More employers convicted amid boost in enforcement
MORE employers were hauled to court by the Central Provident Fund (CPF) Board last year for failing to pay CPF arrears.
A total of 257 employers were convicted, up from 217 in 2013, as the board stepped up enforcement and public awareness.
“We are starting to see the fruits of our labour,” said Mr Ng Hock Keong, the board’s group director of employer collections and enforcement, referring to the WorkRight campaign started three years ago to raise awareness of employment rights.
The blitz against recalcitrant employers led to a recovery of $378.2 million last year.
These are bosses who underpaid their workers’ CPF contributions, did not pay them or paid them late, the board said in a statement yesterday.
The sum was down slightly from the record $420 million in 2013, which came on the back of $293 million in 2012.
The bulk of this year’s sum, $364.2 million, was recovered on behalf of more than 279,000 workers from companies that made CPF contributions late – after the 14th of the following month.
An average of 4,300 employers a month, or 3 per cent of the total, are late with CPF contributions.
Another $14 million was recovered on behalf of more than 9,300 employees who had not received their employers’ contributions at all or had received less than what they were entitled to.
Bad practices are typically brought to light through complaints by workers or audits and inspections by the board.
For instance, the board recovered over $770,000 in CPF arrears from a beauty services company last year after investigating 11 complaints made against it in 2012 and 2013.
The company had underpaid its employees’ CPF and deducted its share of contributions on basic salary from the employees’ commissions.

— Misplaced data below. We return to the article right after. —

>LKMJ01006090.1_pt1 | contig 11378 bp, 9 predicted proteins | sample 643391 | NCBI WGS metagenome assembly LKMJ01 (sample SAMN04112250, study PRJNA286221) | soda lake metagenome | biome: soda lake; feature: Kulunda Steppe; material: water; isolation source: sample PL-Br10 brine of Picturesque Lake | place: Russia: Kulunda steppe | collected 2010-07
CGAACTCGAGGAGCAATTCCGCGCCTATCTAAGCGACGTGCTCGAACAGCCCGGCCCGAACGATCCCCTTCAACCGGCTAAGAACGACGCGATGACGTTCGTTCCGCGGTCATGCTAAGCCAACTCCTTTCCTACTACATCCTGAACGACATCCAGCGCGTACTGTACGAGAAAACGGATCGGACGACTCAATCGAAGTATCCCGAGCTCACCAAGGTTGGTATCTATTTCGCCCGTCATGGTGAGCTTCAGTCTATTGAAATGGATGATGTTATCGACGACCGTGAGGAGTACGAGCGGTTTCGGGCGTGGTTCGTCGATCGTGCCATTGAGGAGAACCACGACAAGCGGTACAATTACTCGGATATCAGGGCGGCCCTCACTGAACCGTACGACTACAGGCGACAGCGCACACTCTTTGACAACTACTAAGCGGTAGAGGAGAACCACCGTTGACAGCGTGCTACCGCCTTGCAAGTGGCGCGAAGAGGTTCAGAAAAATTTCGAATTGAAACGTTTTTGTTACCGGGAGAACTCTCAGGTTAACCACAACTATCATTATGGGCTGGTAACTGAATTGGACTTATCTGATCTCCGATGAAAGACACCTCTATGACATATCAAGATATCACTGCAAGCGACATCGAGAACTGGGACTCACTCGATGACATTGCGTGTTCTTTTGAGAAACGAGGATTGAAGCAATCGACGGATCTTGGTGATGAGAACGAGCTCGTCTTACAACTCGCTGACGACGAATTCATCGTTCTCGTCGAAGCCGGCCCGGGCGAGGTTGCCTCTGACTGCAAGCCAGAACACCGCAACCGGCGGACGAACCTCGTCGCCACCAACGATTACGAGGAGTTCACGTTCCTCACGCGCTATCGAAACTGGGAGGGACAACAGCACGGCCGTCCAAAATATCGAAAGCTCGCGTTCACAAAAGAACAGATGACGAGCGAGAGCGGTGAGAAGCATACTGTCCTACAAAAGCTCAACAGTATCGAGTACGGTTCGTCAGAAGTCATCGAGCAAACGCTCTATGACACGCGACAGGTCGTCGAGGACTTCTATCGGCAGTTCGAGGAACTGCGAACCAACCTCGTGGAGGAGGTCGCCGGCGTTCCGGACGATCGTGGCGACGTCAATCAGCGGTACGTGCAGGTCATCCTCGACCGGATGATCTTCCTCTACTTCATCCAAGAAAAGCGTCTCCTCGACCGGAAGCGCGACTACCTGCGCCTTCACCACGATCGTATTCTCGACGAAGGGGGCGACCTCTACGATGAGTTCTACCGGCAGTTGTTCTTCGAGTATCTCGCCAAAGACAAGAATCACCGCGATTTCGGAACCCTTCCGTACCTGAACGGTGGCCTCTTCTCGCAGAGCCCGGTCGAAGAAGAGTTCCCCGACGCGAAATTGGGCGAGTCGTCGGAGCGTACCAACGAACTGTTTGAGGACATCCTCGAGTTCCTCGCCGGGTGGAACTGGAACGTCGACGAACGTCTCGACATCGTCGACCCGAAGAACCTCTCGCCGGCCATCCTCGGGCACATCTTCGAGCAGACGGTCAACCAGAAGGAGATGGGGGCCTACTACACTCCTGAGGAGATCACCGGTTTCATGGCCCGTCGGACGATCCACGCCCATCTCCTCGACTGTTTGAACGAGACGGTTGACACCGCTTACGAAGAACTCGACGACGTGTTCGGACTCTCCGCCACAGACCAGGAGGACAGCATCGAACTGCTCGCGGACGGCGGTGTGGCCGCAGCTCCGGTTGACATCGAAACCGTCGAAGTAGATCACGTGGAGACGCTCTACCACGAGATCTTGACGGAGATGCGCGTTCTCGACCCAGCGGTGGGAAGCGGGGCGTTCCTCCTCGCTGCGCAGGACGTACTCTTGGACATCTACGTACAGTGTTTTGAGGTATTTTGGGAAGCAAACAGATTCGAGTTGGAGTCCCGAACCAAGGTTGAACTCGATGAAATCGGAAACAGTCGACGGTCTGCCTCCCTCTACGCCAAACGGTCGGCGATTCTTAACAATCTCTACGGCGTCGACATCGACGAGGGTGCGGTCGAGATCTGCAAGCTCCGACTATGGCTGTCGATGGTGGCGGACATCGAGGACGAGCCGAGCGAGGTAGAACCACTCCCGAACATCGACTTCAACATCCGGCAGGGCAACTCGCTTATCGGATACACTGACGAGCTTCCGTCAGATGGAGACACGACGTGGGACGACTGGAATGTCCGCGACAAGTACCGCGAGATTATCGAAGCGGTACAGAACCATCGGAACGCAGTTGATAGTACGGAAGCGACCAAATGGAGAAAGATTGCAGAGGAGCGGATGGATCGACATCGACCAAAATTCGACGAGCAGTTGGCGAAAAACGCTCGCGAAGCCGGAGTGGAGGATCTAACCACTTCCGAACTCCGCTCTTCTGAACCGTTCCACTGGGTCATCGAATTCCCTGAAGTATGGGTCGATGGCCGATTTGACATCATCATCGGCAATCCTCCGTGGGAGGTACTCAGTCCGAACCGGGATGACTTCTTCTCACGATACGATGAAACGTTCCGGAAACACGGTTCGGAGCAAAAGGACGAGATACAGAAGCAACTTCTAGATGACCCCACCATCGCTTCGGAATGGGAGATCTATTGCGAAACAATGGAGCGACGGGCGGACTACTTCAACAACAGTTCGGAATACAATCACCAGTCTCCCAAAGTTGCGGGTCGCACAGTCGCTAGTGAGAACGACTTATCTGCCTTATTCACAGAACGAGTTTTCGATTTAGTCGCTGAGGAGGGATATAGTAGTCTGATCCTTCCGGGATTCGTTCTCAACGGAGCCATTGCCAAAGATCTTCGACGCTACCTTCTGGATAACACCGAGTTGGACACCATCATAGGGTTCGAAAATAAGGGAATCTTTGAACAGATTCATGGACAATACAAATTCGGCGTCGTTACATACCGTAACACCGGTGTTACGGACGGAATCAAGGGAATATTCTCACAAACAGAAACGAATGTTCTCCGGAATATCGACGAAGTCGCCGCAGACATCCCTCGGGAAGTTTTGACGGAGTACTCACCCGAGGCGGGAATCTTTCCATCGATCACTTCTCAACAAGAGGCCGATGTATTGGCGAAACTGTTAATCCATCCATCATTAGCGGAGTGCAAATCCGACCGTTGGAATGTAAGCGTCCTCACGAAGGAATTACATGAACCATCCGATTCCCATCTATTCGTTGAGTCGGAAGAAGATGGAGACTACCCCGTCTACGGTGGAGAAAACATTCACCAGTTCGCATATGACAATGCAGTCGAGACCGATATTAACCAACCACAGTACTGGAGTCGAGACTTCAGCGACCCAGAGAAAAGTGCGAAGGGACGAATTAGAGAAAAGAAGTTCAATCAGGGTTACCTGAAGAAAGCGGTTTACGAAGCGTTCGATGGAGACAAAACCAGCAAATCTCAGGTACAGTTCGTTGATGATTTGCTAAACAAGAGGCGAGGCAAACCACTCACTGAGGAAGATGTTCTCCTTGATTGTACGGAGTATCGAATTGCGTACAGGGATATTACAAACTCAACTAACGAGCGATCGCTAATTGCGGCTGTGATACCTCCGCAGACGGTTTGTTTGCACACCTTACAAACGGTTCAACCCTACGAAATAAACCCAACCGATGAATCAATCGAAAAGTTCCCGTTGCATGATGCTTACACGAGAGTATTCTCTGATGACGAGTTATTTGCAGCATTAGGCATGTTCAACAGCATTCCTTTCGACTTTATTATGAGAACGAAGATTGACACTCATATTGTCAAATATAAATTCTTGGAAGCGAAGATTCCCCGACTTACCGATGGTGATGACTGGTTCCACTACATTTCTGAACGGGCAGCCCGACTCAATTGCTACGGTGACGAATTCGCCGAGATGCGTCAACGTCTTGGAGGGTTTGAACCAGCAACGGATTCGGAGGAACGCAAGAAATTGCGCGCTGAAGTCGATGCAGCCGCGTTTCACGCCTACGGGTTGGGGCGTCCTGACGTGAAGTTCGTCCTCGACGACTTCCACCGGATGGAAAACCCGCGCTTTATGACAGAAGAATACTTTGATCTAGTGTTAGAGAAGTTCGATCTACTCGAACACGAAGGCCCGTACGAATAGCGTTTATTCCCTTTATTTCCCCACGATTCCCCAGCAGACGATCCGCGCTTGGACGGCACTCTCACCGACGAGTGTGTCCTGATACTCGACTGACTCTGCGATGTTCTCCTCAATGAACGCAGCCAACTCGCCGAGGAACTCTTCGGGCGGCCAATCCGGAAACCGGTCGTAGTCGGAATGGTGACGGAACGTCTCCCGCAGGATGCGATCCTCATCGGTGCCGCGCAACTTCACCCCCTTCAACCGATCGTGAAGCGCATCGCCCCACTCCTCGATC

The CPF Board did not name the company as it has since paid up the money it owed.
The penalties for flouting the CPF Act were stiffened last year as a deterrent, with the maximum fine doubled for first-time offenders.
They now face a fine of up to $5,000, a jail term of up to six months, or both.
Repeat offenders may be fined up to $10,000, jailed for up to a year, or both.
The convictions last year led to fines totalling $768,000, up from $550,200 in 2013.
One repeat offender who faced a $12,000 total fine on six charges last year after being convicted for the third consecutive year was Mr Lim A Tiang, the sole proprietor of motor workshop Kangtan in Ang Mo Kio.
When The Straits Times visited the workshop yesterday, a man who identified himself only as Mr Tan and as a friend of the owner said the company had gone bankrupt and was supposed to pay around $16,000 for four months’ CPF contributions to seven or eight workers.
“He just coughed up $50,000 to restart the business. He will pay up by next month and it should be fine,” said Mr Tan.